Smith Reed, 77, is a retired mechanical engineer who lives on Lake Morey with his wife, Ginny, 74. He talked about how his grandchildren may not know the thrill of skating on a frozen lake or experience the four seasons as he did. He paused, searching for the best way to describe his feelings. “Regret,” he said. “That’s the word I would use.”
In Fairlee, some were sad about the warming winters. Others expressed a very un-New England sense of relief. It was only Avery who appeared engaged in a daily, quixotic battle against something far larger than himself.
He didn’t really have an option. There are many lakeside hotels in New England, but there is only one with this kind of skating trail. If you call the main number for the Lake Morey Resort, a voice message tells you to press 1 for ice conditions and 2 for the front desk.
The trail finally opened in early February, an unheard-of delay, with six inches of ice. It requires daily grooming, which is done by Avery and two of his employees. He checks four forecasts from the moment he wakes up, knowing that just a few degrees can make the difference between a shiny, hard surface and putty.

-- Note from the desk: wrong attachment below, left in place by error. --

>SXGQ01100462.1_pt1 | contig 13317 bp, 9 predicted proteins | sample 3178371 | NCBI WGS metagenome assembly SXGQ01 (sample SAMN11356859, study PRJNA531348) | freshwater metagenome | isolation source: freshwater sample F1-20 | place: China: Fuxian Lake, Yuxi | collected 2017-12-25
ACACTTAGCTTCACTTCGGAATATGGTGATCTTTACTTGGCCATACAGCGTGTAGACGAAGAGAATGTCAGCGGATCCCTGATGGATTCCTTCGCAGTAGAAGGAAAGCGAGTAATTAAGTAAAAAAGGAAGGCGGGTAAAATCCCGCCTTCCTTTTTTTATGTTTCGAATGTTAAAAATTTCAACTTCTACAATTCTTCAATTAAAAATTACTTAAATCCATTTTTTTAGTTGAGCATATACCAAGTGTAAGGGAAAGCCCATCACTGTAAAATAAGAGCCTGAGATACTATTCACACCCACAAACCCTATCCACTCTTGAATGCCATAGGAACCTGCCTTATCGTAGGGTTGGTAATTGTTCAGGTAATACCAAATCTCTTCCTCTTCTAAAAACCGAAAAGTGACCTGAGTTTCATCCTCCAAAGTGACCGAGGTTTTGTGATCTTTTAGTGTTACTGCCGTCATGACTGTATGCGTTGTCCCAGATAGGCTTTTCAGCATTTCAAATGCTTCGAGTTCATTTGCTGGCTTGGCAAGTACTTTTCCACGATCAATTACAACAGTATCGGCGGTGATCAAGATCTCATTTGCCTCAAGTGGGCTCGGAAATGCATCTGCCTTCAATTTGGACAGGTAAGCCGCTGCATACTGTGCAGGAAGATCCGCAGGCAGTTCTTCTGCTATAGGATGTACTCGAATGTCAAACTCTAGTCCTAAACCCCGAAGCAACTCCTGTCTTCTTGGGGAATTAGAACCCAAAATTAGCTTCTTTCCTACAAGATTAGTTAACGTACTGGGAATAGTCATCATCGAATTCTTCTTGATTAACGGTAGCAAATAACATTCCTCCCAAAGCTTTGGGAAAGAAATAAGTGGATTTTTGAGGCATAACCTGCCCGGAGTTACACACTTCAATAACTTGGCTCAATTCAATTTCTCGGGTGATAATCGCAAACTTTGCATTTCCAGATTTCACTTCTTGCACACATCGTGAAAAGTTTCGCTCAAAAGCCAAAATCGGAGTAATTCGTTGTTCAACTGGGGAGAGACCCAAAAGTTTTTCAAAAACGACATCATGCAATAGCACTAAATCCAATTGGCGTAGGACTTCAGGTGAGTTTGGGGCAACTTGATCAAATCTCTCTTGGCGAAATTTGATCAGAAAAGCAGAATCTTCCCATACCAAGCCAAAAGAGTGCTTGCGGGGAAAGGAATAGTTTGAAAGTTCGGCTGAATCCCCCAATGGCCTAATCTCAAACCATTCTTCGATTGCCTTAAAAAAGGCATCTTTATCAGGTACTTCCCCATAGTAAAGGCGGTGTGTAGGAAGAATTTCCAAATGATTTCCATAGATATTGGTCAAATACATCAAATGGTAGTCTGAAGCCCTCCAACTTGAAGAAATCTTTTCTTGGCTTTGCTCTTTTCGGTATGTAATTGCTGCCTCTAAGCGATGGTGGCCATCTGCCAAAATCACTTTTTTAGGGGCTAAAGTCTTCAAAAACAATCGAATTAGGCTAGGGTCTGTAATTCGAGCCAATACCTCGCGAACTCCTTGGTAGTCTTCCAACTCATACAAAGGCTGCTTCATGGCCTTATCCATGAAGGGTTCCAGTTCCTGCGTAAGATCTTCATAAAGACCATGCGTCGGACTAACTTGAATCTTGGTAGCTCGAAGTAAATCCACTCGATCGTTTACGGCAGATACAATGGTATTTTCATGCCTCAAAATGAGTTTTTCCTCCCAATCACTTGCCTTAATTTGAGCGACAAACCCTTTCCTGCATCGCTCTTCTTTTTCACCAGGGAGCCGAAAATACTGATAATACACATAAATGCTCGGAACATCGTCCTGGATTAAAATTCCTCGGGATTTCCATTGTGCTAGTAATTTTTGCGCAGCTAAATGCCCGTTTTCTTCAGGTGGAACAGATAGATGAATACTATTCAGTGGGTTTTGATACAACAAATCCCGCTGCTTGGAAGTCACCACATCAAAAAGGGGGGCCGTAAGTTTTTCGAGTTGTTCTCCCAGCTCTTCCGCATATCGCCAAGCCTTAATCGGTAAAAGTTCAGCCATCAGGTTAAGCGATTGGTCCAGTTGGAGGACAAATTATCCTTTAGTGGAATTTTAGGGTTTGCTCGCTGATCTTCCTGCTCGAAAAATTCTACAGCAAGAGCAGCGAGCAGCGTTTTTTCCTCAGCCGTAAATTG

Avery studied geography at the University of Vermont before joining the family business, which he operates with his siblings. The hotel began maintaining the skating trail around 2010, he said.
Now he wonders whether the days of deep cold and thick ice are done. For the second year in a row, the hotel has been unable to clear the full four-mile trail. In prior years, it has hosted two pond hockey tournaments, including one called the Frostbite Faceoff, giant affairs that drew dozens of teams to 16 large rinks cleared on the lake. Every room at the hotel was full. This year, both tournaments were canceled, one of them permanently.
About 20 minutes to the south, the city of Hanover, N.H., reached a similar conclusion. Last year, it announced it was canceling, for good, a festival once held each February on Occom Pond. “Without reliable winter weather, the challenges become insurmountable,” a city official told a public radio station.
‘A kind of heartache’
Avery assured me that I would be fine on the trail as long as I took it easy. (He also said that on busy weekends, when hundreds of people converge on the frozen lake, there is usually a broken bone or two, often a wrist but sometimes a rib.)